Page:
Critics are welcome to challenge the evidence or provide testable alternative explanations for it. As for the unavoidable personal biases that supposedly color all research, the only real solution is to encourage students with diverse backgrounds and experiences to study evolutionary psychology. It is naive to assume that individuals can easily perceive their own biases. Far better to develop a diverse community of researchers that engage with, and critique, each other's work. Evolutionary psychologists (as well as other scholars) have an intellectual obligation to encourage and train students from as great a range of ages, classes, ethnicities, and personal backgrounds as possible.
All right.
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Re: Evolutionary Psychology

Post by Biscotti on Sun Mar 05, 2017 5:00 pm

Can someone please explain why people actually believe evo psych is relavant or applicable despite 100 glaring obvious flaws with the theory and with the method. This is the main thing that's bothering.

Furthermore, rarely is evo psych rarely used in a manner that could be plausible, 99.9% of the time I hear it used it is used in regards to sexual preferences as a sort of horoscope of what relationship method  or method of attracting someone is going to be the best. Which makes me further think I'm wasting my time and that this is just really crappy clickbait that's hiding behind science. I suppose if you're looking at it in the lens of reproducing (which traits are going to be more popular) is going to be there to an extent but it's not how it comes across.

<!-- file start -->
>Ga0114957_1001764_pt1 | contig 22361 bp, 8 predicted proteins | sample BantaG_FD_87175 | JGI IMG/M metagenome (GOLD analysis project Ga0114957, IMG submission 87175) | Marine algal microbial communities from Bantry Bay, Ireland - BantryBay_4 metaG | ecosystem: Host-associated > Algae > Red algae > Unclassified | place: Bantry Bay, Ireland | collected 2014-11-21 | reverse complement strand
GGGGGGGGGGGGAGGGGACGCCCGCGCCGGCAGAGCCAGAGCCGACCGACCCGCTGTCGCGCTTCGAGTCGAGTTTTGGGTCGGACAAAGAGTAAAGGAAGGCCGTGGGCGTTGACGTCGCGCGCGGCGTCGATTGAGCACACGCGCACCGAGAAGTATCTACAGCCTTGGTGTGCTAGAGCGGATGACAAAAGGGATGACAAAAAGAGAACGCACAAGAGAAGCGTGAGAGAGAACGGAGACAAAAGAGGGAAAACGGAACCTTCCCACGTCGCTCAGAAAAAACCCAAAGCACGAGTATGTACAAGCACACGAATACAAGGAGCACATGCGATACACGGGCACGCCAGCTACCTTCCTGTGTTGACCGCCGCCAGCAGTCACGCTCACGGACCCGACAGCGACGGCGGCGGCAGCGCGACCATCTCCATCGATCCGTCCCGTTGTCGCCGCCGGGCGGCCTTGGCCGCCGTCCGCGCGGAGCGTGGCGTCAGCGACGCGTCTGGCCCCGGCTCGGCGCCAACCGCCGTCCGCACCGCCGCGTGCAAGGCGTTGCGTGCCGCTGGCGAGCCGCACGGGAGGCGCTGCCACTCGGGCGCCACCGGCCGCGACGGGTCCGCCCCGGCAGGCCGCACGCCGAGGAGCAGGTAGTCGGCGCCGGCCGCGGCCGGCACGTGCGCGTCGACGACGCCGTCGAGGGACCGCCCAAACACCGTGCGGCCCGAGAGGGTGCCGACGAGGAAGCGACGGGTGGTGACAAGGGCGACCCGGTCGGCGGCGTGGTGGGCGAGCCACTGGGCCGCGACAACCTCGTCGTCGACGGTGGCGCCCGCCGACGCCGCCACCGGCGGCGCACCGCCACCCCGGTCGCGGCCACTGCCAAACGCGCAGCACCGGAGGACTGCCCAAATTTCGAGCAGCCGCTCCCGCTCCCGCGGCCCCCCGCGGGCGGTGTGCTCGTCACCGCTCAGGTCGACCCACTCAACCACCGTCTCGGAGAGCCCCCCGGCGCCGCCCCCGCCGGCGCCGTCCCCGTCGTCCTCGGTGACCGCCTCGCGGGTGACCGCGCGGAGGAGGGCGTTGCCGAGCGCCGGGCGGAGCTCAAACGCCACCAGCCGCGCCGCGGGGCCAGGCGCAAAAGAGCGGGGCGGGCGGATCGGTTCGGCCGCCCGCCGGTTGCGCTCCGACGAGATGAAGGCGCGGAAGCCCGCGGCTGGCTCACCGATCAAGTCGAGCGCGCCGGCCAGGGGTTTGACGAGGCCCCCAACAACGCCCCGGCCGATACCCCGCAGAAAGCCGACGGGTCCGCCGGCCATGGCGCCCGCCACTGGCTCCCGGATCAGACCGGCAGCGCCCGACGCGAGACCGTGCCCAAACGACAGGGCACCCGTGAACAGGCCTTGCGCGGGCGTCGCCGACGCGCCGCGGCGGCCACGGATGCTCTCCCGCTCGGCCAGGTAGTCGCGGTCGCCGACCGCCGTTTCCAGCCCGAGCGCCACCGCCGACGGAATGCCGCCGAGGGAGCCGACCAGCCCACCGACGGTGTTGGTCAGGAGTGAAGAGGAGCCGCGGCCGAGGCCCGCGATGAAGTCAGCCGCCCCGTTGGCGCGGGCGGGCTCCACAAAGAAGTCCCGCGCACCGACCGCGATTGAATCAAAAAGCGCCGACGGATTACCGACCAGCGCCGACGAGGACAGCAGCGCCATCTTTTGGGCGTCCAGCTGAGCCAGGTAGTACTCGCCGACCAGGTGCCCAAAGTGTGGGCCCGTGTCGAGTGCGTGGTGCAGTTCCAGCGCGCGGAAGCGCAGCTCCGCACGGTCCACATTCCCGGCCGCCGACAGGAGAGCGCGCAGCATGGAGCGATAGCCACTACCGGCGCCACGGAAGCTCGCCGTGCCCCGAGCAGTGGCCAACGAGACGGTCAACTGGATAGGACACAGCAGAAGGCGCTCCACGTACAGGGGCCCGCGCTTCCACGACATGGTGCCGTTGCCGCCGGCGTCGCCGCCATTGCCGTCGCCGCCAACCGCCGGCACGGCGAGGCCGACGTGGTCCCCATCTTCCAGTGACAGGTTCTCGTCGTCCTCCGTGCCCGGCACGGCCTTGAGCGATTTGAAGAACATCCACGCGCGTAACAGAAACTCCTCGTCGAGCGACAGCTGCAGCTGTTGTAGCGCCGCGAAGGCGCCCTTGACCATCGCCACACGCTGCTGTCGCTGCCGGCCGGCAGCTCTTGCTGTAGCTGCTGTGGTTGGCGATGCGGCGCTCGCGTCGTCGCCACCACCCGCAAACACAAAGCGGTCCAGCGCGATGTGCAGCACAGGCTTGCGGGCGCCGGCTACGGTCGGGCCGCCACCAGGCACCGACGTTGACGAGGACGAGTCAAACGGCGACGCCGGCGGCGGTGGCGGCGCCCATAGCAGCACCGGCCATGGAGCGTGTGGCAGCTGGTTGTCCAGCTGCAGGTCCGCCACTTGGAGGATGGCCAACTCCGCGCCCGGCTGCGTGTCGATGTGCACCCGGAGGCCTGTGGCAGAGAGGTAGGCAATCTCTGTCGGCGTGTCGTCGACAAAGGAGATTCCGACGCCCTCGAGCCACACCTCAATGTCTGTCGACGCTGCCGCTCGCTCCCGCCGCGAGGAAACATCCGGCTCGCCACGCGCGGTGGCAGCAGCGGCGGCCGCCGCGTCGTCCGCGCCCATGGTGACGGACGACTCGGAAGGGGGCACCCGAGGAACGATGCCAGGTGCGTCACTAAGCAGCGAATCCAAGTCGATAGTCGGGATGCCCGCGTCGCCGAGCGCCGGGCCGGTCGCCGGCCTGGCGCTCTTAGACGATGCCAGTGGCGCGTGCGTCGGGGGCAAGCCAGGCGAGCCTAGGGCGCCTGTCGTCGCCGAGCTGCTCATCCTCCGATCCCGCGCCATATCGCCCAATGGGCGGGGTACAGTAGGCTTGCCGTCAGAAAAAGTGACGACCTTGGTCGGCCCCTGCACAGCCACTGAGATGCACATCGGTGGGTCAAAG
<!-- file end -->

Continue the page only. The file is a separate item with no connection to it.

And here we go back to guesswork. I feel as if I'm standing on a potential paradox. If humans are evolved then wouldn't these """"theorists"""" (more like conjecturists) say that people are naturally attracted to people with an evolved mind? So if we could prove antisexualism as a more evolved way of thinking (Which we could try due to the terribly subjective nature of what ""evolution"" is especially in modern times, but in the end it would be about as laughable as everyone else's attempt to prove their idealogy as "natural" which is about 4545.930 laughable.) but it would also display a paradox.